Massive Twitter Crackdown on Fake Accounts

Discussion in 'Global' started by Jayfar, Jul 7, 2018.

  1. Jayfar

    Jayfar I'm very old®

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    Twitter is sweeping out fake accounts like never before, putting user growth at risk | Washington Post

    SAN FRANCISCO – Twitter has sharply escalated its battle against fake and suspicious accounts, suspending more than one million accounts a day in recent months, a major shift to lessen the flow of disinformation on the platform, according to data obtained by The Washington Post.

    The rate of account suspensions, which Twitter confirmed to the Post, has more than doubled since October, when the company under congressional pressure revealed how Russia used fake accounts to manipulate the U.S. presidential election. Twitter suspended more than 70 million accounts in May and June, and the pace has continued in July, according to the data.


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  2. Jayfar

    Jayfar I'm very old®

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    Also an earlier WashPo article on a recent meeting between social media companies and federal law enforcement:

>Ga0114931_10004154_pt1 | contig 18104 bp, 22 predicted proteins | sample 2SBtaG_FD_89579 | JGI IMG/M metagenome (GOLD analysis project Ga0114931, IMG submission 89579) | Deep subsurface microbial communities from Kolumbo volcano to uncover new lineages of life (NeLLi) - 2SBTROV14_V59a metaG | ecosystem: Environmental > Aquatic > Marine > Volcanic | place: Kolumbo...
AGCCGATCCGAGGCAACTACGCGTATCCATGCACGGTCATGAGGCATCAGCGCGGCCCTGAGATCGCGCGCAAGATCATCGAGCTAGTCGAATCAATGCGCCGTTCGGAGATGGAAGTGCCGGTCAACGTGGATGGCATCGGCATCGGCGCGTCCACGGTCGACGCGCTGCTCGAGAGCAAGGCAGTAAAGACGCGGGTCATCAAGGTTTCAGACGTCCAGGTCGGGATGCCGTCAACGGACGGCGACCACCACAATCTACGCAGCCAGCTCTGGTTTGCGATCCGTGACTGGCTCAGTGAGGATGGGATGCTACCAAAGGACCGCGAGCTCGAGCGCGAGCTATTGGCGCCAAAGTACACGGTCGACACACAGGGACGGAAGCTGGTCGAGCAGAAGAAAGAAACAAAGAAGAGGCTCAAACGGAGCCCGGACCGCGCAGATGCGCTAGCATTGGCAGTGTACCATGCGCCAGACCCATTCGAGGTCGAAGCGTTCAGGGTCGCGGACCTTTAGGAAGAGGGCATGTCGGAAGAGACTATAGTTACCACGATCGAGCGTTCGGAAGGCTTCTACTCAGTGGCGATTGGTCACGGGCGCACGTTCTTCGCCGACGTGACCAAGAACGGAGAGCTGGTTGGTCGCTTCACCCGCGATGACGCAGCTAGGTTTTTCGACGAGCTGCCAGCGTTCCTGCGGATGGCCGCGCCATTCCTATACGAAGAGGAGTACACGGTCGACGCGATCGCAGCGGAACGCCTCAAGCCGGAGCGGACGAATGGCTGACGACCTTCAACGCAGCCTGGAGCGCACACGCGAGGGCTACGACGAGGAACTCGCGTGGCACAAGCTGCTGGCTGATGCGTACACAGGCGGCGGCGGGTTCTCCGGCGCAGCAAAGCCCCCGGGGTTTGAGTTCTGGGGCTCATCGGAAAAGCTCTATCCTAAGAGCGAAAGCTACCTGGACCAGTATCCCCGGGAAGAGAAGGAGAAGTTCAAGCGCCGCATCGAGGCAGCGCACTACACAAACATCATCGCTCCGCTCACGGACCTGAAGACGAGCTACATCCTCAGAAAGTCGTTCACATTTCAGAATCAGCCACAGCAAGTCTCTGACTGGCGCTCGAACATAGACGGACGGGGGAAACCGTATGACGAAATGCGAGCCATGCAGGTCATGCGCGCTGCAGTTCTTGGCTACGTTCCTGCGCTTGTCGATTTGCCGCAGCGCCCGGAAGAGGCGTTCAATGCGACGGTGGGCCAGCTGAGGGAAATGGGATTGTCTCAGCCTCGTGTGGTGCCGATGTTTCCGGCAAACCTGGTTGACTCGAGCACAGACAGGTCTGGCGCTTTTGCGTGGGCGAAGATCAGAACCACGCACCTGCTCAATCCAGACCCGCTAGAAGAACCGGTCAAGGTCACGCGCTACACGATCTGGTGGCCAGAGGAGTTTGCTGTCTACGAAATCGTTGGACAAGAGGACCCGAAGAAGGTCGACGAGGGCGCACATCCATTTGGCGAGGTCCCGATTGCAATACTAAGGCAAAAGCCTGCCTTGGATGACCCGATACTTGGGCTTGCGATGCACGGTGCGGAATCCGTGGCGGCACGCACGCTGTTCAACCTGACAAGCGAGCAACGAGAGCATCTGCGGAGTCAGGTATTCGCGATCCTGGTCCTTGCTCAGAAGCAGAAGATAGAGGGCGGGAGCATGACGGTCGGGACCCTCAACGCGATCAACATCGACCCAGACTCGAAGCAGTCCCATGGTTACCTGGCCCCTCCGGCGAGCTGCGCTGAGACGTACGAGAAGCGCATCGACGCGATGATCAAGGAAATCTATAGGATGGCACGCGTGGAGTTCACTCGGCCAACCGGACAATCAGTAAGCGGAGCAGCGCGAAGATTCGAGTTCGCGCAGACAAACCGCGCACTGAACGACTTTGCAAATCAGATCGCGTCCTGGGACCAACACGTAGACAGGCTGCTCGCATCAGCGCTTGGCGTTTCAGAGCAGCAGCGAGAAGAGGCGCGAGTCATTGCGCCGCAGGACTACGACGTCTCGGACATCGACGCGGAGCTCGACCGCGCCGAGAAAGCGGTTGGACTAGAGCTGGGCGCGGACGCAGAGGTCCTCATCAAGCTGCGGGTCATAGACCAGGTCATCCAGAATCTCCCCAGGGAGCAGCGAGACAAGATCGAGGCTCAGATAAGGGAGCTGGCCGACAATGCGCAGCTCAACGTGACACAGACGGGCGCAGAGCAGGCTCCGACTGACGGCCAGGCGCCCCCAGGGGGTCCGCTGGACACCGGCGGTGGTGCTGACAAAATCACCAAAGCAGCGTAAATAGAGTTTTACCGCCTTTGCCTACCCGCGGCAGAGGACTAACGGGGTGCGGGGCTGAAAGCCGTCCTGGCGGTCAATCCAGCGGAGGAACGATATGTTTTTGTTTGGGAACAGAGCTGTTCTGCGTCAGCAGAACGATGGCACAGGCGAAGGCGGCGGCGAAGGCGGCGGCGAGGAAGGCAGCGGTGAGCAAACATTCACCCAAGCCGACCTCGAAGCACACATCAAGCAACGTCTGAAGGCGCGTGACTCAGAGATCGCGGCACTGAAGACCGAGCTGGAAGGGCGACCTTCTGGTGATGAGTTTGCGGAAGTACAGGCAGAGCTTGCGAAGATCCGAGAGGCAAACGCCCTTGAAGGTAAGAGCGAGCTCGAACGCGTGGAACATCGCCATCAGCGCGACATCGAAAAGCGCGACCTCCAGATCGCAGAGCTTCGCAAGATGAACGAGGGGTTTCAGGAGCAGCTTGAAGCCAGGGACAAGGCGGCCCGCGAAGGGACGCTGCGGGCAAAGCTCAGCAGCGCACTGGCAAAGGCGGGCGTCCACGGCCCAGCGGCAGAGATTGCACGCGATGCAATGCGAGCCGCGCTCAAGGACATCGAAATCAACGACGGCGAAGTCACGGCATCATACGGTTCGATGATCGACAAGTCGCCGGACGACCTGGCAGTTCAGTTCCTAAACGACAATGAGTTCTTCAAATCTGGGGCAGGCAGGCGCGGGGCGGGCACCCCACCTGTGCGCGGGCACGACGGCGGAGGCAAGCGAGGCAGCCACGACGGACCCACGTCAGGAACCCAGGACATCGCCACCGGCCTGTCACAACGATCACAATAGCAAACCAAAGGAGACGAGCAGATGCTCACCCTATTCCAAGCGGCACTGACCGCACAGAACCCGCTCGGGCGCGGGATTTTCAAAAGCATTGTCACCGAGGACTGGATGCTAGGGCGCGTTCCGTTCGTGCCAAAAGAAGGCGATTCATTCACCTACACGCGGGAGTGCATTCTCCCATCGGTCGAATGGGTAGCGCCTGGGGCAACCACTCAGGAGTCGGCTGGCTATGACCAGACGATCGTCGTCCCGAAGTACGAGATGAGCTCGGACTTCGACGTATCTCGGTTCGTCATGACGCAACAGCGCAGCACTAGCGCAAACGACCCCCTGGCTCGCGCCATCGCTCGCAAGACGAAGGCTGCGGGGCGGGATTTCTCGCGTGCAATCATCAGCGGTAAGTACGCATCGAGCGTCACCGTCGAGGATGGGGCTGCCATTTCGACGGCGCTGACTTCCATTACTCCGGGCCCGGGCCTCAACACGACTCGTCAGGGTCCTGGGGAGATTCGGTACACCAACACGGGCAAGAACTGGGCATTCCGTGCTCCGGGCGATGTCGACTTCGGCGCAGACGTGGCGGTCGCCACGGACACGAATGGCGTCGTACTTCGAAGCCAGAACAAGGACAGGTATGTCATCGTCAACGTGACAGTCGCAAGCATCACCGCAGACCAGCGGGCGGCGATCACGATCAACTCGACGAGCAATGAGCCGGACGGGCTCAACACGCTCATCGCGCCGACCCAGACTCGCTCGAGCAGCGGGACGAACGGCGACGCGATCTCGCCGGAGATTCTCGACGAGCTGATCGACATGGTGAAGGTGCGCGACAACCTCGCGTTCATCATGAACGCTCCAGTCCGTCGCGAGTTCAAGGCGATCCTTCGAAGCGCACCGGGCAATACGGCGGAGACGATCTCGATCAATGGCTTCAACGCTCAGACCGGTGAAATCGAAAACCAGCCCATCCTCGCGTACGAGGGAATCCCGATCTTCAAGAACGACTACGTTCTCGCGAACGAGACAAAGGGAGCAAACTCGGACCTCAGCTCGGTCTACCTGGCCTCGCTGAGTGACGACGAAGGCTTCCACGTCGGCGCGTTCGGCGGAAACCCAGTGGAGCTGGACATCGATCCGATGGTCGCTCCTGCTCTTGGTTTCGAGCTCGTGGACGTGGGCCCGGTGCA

Tech didn't spot Russian interference last election, now asks for help | Washington Post

    By The Washington Post
    Posted Jun 27, 2018 at 5:00 AM

    SAN FRANCISCO — Silicon Valley companies and law enforcement are starting to talk about how to ward off meddling by malicious actors including Russia on social media in the November midterms, an attempt at dialogue and information-sharing that was absent during the 2016 presidential elections.

    Facebook quietly convened a meeting last month with representatives from the biggest players in the technology industry along with FBI and Department of Homeland Security officials who are responsible for protecting elections from foreign interference, according to eight people familiar with the discussions. Google, Twitter, Apple, Microsoft, Snap and the parent company of Yahoo and AOL, Verizon subsidiary Oath, attended, according to four of the people.


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    Silicon Valley firms have also started to talk more with one another and share data through Qintel, a Pittsburgh-based cybersecurity company that maintains a large database of website registrations, botnets, and compromised credentials collected from bad actors, according to people familiar with the process.

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